Apartheid Museum

1994 Election

On 27 April 1994 voters stood for hours in queues often stretching over a kilometre long to vote in South Africa's first democratic election.

Hopes ran high and fears ran deep in the run-up to the election. For Africans, this was their first chance to vote in a national election, and the majority were determined to cast their vote. A sense of euphoria gripped voters from all races, especially those opposed to apartheid. The election, which took place over a few days, was largely peaceful. The ANC won 63% of the vote, the National Party 20% and the IFP 11%.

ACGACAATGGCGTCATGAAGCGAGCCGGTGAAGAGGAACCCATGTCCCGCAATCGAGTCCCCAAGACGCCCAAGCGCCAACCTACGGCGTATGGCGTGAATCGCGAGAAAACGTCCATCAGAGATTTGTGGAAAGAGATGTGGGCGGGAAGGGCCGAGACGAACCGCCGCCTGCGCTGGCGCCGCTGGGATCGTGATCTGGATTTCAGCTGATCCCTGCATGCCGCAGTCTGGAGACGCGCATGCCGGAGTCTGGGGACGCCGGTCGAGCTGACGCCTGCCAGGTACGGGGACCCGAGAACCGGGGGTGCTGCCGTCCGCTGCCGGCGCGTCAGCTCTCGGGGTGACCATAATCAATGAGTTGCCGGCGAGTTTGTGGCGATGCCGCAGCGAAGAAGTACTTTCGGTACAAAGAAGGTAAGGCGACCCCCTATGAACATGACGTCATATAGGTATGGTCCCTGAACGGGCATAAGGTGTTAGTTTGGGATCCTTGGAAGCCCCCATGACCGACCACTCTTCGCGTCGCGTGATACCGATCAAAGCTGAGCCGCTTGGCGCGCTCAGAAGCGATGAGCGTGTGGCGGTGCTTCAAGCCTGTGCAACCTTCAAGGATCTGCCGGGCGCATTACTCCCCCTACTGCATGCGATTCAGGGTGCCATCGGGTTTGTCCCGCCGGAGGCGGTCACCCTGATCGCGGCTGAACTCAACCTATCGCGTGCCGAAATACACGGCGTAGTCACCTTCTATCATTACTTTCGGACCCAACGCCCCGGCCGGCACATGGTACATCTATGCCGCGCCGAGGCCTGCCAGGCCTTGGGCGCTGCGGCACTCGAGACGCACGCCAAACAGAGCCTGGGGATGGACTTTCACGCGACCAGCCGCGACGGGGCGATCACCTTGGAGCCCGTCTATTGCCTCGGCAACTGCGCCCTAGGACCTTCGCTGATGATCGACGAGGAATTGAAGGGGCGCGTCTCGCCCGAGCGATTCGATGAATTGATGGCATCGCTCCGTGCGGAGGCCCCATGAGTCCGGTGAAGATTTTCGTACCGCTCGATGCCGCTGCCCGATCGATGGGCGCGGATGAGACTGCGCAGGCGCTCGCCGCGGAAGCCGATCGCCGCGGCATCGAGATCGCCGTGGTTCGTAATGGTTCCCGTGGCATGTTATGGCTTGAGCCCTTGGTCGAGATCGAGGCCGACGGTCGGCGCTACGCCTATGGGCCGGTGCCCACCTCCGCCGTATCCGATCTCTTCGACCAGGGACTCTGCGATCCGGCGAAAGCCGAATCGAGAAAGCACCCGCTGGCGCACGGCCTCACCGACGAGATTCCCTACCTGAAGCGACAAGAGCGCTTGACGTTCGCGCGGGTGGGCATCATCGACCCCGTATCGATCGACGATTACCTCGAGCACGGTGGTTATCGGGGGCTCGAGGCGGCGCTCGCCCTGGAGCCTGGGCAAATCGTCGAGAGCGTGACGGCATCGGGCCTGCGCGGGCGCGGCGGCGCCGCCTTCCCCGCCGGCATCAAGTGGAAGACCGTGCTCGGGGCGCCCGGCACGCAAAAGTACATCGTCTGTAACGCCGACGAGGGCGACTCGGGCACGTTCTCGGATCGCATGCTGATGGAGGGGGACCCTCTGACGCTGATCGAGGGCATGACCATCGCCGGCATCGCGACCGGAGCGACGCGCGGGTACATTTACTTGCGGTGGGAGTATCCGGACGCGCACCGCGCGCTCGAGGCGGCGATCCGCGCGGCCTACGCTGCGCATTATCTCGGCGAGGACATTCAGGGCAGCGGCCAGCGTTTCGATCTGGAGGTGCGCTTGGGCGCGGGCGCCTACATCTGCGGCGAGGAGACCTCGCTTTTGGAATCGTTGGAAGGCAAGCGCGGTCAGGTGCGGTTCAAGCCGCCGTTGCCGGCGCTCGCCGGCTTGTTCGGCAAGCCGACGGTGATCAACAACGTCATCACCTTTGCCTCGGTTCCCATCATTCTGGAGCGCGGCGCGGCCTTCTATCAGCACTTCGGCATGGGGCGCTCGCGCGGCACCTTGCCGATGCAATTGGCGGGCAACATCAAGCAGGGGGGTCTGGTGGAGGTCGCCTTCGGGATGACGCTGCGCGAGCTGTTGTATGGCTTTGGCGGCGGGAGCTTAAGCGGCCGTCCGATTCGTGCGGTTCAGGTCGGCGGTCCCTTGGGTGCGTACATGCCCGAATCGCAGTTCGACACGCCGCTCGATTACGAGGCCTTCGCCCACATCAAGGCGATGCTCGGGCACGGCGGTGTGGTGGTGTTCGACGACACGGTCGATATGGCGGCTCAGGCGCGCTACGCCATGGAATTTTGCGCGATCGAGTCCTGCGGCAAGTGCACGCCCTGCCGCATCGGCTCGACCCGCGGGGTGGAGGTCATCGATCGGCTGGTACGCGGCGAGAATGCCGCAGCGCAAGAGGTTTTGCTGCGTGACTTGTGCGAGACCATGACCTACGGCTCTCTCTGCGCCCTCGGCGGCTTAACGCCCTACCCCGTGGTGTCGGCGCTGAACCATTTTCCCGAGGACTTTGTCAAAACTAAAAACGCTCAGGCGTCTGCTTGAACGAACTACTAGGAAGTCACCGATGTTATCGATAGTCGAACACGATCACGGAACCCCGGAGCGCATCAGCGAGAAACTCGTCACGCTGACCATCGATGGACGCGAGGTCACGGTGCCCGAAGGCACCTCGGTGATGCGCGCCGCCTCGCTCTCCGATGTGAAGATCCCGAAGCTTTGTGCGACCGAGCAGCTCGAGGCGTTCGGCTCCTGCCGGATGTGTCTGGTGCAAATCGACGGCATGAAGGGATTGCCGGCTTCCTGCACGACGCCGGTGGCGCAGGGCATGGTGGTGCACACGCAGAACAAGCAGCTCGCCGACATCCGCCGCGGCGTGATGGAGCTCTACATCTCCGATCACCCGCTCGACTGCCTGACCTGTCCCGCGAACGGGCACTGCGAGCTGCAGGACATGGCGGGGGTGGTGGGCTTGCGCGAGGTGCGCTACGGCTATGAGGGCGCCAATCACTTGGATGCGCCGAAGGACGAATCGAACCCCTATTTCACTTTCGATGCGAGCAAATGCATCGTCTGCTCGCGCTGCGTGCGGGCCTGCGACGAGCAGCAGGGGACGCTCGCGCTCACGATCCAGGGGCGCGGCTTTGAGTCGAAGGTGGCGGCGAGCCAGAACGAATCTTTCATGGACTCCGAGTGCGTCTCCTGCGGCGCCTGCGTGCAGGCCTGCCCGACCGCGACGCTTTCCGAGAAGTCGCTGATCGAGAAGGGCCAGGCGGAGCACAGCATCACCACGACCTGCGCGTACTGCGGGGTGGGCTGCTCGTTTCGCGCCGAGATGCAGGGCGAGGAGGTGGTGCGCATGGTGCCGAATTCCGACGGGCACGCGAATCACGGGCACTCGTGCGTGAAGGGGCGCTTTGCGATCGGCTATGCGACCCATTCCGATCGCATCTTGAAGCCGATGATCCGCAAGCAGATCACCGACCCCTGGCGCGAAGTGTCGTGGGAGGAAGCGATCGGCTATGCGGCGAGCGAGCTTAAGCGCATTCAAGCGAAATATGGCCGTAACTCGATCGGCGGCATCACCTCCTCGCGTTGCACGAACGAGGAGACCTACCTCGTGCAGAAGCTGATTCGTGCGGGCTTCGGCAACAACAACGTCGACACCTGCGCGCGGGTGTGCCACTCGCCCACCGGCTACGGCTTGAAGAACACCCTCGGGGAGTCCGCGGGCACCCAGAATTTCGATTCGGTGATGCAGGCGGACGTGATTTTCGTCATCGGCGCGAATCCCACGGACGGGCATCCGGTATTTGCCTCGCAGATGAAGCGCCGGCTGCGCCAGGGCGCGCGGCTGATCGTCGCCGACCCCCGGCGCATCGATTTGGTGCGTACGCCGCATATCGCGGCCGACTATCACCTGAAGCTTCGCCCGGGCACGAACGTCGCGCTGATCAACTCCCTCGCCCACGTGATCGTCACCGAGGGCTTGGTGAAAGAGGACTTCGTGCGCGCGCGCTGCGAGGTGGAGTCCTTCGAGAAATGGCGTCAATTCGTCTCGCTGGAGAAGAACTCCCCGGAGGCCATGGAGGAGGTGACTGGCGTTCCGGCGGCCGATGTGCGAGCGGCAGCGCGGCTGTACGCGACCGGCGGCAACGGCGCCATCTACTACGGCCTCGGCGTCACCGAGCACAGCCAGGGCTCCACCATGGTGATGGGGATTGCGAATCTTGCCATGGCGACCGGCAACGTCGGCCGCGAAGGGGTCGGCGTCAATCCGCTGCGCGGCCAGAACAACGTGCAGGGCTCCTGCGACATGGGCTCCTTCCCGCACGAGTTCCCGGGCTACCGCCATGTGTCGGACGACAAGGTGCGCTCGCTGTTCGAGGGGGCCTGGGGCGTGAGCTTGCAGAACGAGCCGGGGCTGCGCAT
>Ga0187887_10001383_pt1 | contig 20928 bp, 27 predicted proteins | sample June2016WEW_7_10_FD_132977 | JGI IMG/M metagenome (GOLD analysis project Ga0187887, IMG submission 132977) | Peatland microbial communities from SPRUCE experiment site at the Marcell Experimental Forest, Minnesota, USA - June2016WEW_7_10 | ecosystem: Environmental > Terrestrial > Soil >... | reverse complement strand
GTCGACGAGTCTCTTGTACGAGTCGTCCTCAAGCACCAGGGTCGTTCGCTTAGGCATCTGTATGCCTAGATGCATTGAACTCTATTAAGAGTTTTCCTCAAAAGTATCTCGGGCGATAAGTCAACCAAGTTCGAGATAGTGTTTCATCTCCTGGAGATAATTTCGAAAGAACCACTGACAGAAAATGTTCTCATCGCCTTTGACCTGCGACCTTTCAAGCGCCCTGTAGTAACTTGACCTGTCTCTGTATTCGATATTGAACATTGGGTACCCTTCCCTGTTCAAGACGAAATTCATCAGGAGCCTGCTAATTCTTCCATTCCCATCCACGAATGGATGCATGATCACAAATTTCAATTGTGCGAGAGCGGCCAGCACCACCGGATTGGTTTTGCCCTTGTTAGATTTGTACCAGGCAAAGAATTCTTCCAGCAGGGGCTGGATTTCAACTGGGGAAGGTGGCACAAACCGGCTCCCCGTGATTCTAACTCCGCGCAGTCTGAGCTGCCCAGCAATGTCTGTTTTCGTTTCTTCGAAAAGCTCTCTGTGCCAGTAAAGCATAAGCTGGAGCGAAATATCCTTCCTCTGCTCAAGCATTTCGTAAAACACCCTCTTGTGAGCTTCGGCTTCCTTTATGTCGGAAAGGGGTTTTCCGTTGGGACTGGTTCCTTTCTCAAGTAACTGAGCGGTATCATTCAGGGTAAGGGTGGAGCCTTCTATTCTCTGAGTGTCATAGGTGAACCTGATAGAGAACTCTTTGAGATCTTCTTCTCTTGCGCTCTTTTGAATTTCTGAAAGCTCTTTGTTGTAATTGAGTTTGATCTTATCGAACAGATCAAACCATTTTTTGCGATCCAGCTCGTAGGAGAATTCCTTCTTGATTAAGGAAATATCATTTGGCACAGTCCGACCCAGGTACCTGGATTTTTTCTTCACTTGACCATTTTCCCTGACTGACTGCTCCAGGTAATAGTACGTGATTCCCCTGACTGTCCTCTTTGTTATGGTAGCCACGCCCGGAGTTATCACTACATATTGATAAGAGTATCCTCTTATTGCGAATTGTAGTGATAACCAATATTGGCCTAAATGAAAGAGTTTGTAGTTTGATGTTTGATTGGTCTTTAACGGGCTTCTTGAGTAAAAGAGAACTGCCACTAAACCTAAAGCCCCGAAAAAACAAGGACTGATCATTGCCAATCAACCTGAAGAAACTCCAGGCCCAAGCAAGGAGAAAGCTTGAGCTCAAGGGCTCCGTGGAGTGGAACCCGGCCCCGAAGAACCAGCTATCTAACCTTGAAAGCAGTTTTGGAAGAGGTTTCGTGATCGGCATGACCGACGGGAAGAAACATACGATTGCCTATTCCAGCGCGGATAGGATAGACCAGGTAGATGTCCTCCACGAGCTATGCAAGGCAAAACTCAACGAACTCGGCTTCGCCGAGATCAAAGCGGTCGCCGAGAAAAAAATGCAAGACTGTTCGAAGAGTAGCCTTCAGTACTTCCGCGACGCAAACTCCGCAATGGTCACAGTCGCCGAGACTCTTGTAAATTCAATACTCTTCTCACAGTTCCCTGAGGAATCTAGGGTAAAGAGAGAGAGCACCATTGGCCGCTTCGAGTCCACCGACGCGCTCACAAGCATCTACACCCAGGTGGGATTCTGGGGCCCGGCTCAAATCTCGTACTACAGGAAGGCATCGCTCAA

Quick Facts

  • The first ever democratic elections in which all South Africans could vote were held on 27 April 1994.
  • Around 20 million South Africans queued over a four-day voting period, with a 86.9% voter turnout.
  • Nelson Mandela voted for the first time in Inanda in KwaZulu-Natal, near the grave of John Dube, the founding president of the ANC.
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